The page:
Large and Leafy

Split Leaf Philodendron

Create a tropical paradise...

Indoor plants can provide a natural retreat, cleanse the indoor air or bring out the nurturing qualities in us all. Large and leafy green plants look like living sculptures, while flowering plants will add a big pop of color to your indoor or outdoor decor. 


Split-Leaf Philodendron (Monstera deliciosa) (Pictured): Also known as the Swiss Cheese plant, the Split-Leaf Philodendron has large & glossy, green leaves with deep splits running through them... an excellent container plant.

Bird of Paradise (Stelitzia reginae): This attractive, ornamental plant can mature from 4- to 5-ft. tall with a 2- to 3-ft. spread. The huge leaves are bluish-green and resemble those of the Banana Plant. The exotic Bird of Paradise flower will bloom on a tall stem, if it receives ideal, tropical conditions.

Parlor Palm (Chamaedorea): The Victorian palms have become attractive houseplants because they have adapted to the low light and lower temperatures of winter homes. They grow in attractive clumps of light-textured foliage.

Corn Plant (Dracaena Massangeanna): Along with its tropical appeal, the Corn Plant is one of the best house plants for removing indoor toxins such as formaldehyde, ammonia, xylene and toluene from the air. The variegated, long leaves are dark green with a yellow stripe. Over time, the Corn Plant will shed its lower leaves, leaving a bare trunk with a cluster of leaves at the top--looking a bit like a palm tree.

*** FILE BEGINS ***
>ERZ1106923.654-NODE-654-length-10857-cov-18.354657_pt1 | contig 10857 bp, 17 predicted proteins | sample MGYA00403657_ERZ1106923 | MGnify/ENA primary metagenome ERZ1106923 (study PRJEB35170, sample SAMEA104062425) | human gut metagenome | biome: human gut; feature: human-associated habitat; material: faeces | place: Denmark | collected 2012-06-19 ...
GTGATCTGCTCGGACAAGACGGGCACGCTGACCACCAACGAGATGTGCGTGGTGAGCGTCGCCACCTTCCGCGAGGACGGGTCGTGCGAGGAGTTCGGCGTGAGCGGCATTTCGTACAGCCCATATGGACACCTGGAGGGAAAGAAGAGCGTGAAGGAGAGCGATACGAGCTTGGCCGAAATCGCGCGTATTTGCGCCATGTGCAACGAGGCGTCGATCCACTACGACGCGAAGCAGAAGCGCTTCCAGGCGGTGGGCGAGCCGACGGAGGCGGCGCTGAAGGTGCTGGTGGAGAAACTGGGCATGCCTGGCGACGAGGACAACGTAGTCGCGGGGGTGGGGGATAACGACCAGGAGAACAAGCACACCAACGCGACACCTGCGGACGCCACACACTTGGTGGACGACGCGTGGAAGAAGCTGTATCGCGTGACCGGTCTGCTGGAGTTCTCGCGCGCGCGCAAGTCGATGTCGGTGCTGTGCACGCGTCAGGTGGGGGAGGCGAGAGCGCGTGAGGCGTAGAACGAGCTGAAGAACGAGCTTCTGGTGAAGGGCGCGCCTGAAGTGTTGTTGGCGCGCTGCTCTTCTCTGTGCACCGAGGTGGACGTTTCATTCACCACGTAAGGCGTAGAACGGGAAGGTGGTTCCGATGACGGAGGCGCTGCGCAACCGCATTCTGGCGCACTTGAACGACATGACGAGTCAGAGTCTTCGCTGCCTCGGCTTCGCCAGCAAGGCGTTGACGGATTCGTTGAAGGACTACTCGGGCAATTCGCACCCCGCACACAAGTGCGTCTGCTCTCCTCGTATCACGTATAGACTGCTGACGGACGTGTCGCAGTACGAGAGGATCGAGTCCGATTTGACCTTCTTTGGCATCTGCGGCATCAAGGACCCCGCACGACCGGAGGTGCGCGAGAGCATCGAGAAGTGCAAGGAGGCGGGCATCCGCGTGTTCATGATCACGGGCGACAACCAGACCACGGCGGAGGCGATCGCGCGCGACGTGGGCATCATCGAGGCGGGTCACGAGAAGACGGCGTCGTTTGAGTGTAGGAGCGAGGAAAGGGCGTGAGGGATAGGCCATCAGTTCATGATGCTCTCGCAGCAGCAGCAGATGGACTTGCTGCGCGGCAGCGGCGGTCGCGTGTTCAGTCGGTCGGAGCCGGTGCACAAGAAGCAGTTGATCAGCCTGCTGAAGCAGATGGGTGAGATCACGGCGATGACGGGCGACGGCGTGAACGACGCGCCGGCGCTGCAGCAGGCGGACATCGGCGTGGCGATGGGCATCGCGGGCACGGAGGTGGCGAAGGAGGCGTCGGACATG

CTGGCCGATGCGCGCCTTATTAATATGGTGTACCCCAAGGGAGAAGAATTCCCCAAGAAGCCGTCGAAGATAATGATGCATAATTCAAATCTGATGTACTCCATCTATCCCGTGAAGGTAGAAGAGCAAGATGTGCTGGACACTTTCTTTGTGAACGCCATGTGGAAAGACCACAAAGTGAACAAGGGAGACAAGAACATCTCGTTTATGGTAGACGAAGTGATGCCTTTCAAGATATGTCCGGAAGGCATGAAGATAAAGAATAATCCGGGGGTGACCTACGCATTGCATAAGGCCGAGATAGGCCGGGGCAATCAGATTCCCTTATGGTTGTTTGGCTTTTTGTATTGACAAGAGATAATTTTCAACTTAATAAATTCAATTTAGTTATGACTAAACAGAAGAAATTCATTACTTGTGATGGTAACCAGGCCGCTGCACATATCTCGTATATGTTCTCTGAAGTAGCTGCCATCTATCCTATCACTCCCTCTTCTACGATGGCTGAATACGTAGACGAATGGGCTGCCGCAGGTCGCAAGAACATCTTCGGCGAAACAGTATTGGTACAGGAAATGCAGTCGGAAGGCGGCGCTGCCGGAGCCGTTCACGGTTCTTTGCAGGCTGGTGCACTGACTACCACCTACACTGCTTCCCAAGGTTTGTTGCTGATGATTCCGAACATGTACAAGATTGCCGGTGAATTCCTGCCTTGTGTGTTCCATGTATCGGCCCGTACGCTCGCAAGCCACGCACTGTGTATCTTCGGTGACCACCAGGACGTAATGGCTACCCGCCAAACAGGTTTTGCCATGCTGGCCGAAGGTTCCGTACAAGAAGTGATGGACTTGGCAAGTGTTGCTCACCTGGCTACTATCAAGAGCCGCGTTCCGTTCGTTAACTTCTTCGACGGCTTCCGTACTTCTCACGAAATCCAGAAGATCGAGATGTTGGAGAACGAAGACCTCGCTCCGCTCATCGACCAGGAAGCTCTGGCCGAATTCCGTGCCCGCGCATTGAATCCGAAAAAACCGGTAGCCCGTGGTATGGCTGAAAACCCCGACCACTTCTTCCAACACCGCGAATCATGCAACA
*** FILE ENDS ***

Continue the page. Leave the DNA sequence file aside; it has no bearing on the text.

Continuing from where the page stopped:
Fiddle Leaf Fig (Ficus lyrata): Whether columnar or shrubby, this sculptural Ficus plant is loved for its big, violin-shaped leaves that give it such a dramatic presence. The waxy, dark green foliage contrasts beautifully with light, neutral walls and furnishings. It thrives in a location that offers bright, filtered light.

What’s the buzz? The sound of summer. Filling your garden with flowering plants that bees like is the perfect way to a part of the cycle of nature. Bees are hardworking insects—pollinating our crops and flowers for us and feeding themselves and their community at the same time. And, don’t forget the honey—one of nature’s simplest pleasures.